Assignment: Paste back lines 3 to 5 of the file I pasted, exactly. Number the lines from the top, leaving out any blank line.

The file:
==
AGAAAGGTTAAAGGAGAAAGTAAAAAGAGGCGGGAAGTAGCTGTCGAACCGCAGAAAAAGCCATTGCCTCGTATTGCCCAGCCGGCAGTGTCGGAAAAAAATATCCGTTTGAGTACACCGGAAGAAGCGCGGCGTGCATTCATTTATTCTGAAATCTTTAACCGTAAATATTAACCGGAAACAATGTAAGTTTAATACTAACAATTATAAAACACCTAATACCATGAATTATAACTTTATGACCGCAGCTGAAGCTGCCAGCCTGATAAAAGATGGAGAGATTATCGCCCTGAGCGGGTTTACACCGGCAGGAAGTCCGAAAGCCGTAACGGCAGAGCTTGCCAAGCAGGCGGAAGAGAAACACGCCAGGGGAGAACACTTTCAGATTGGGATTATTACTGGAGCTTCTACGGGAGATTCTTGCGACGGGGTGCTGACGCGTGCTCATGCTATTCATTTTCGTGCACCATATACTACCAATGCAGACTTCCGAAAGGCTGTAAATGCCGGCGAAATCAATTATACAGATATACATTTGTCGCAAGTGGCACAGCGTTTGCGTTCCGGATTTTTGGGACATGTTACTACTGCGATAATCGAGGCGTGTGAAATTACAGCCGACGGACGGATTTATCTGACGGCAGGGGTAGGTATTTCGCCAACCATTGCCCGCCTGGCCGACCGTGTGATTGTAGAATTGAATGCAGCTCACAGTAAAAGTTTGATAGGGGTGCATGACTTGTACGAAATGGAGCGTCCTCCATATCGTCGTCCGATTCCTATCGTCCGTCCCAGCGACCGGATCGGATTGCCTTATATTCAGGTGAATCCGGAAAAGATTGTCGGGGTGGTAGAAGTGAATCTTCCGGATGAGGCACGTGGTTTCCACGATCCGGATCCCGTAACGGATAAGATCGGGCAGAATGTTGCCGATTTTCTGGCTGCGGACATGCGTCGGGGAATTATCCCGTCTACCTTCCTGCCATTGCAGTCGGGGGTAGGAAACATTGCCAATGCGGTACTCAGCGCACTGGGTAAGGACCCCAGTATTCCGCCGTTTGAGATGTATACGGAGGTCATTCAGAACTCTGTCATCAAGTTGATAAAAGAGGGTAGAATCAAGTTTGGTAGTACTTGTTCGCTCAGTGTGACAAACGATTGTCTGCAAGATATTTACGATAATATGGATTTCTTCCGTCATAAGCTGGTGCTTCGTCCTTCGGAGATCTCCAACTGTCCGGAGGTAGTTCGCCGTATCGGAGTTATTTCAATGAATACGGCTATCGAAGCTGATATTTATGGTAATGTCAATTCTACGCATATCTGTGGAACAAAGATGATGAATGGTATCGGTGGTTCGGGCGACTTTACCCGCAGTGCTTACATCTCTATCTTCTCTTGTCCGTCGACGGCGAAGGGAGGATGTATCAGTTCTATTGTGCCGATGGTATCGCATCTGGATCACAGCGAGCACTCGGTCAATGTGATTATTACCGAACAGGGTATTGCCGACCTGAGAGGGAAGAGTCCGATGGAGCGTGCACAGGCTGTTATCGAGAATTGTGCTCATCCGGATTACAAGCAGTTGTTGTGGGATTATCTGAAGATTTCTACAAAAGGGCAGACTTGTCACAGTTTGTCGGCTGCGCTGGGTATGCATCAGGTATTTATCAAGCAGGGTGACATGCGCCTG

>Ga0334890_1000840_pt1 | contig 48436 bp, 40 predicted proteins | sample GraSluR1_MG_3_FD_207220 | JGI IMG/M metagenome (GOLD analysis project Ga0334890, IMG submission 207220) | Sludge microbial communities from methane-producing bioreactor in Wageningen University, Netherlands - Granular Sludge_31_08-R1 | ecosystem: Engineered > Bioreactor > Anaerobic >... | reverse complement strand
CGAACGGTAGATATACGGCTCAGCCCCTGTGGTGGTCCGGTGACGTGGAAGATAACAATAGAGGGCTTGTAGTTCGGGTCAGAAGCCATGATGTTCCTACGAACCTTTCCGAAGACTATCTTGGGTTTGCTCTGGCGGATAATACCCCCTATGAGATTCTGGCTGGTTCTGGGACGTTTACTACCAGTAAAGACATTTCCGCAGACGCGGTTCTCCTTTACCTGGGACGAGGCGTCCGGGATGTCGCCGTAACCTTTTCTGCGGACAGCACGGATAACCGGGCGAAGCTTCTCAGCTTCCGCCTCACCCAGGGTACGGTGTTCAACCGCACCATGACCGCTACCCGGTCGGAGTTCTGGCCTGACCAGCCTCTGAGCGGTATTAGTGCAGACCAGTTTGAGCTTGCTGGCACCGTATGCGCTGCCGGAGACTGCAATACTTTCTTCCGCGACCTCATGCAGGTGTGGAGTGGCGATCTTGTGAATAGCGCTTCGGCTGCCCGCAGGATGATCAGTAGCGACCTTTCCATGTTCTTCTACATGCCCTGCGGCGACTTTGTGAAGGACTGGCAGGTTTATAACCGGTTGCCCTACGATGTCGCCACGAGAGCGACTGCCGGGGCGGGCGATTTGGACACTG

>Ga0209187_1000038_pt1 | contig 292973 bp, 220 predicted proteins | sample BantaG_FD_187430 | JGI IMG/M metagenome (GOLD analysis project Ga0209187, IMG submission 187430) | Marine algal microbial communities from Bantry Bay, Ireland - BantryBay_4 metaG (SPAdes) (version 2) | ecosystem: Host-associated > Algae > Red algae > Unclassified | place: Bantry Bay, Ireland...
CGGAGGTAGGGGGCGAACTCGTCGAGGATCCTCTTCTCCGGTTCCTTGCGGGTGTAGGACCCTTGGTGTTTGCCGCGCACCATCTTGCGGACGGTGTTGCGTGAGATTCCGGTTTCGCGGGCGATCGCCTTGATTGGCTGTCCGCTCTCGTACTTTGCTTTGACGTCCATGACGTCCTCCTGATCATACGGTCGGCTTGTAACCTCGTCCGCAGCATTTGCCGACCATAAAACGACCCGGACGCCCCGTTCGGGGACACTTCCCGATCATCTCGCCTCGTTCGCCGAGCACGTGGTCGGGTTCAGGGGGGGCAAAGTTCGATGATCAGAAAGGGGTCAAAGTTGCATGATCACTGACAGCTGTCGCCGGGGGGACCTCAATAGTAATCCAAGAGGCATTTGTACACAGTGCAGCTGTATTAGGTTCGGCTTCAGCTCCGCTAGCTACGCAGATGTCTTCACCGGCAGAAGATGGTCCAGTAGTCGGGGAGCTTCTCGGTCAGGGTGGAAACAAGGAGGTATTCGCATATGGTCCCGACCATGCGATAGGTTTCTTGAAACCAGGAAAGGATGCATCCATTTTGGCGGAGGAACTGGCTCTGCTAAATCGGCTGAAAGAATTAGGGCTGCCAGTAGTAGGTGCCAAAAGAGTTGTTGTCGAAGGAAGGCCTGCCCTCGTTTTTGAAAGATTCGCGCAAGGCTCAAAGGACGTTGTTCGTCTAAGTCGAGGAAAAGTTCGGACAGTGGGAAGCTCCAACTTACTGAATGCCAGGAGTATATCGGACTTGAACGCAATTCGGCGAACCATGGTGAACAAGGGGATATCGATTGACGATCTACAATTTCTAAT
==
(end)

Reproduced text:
CGAACGGTAGATATACGGCTCAGCCCCTGTGGTGGTCCGGTGACGTGGAAGATAACAATAGAGGGCTTGTAGTTCGGGTCAGAAGCCATGATGTTCCTACGAACCTTTCCGAAGACTATCTTGGGTTTGCTCTGGCGGATAATACCCCCTATGAGATTCTGGCTGGTTCTGGGACGTTTACTACCAGTAAAGACATTTCCGCAGACGCGGTTCTCCTTTACCTGGGACGAGGCGTCCGGGATGTCGCCGTAACCTTTTCTGCGGACAGCACGGATAACCGGGCGAAGCTTCTCAGCTTCCGCCTCACCCAGGGTACGGTGTTCAACCGCACCATGACCGCTACCCGGTCGGAGTTCTGGCCTGACCAGCCTCTGAGCGGTATTAGTGCAGACCAGTTTGAGCTTGCTGGCACCGTATGCGCTGCCGGAGACTGCAATACTTTCTTCCGCGACCTCATGCAGGTGTGGAGTGGCGATCTTGTGAATAGCGCTTCGGCTGCCCGCAGGATGATCAGTAGCGACCTTTCCATGTTCTTCTACATGCCCTGCGGCGACTTTGTGAAGGACTGGCAGGTTTATAACCGGTTGCCCTACGATGTCGCCACGAGAGCGACTGCCGGGGCGGGCGATTTGGACACTG

>Ga0209187_1000038_pt1 | contig 292973 bp, 220 predicted proteins | sample BantaG_FD_187430 | JGI IMG/M metagenome (GOLD analysis project Ga0209187, IMG submission 187430) | Marine algal microbial communities from Bantry Bay, Ireland - BantryBay_4 metaG (SPAdes) (version 2) | ecosystem: Host-associated > Algae > Red algae > Unclassified | place: Bantry Bay, Ireland...
CGGAGGTAGGGGGCGAACTCGTCGAGGATCCTCTTCTCCGGTTCCTTGCGGGTGTAGGACCCTTGGTGTTTGCCGCGCACCATCTTGCGGACGGTGTTGCGTGAGATTCCGGTTTCGCGGGCGATCGCCTTGATTGGCTGTCCGCTCTCGTACTTTGCTTTGACGTCCATGACGTCCTCCTGATCATACGGTCGGCTTGTAACCTCGTCCGCAGCATTTGCCGACCATAAAACGACCCGGACGCCCCGTTCGGGGACACTTCCCGATCATCTCGCCTCGTTCGCCGAGCACGTGGTCGGGTTCAGGGGGGGCAAAGTTCGATGATCAGAAAGGGGTCAAAGTTGCATGATCACTGACAGCTGTCGCCGGGGGGACCTCAATAGTAATCCAAGAGGCATTTGTACACAGTGCAGCTGTATTAGGTTCGGCTTCAGCTCCGCTAGCTACGCAGATGTCTTCACCGGCAGAAGATGGTCCAGTAGTCGGGGAGCTTCTCGGTCAGGGTGGAAACAAGGAGGTATTCGCATATGGTCCCGACCATGCGATAGGTTTCTTGAAACCAGGAAAGGATGCATCCATTTTGGCGGAGGAACTGGCTCTGCTAAATCGGCTGAAAGAATTAGGGCTGCCAGTAGTAGGTGCCAAAAGAGTTGTTGTCGAAGGAAGGCCTGCCCTCGTTTTTGAAAGATTCGCGCAAGGCTCAAAGGACGTTGTTCGTCTAAGTCGAGGAAAAGTTCGGACAGTGGGAAGCTCCAACTTACTGAATGCCAGGAGTATATCGGACTTGAACGCAATTCGGCGAACCATGGTGAACAAGGGGATATCGATTGACGATCTACAATTTCTAAT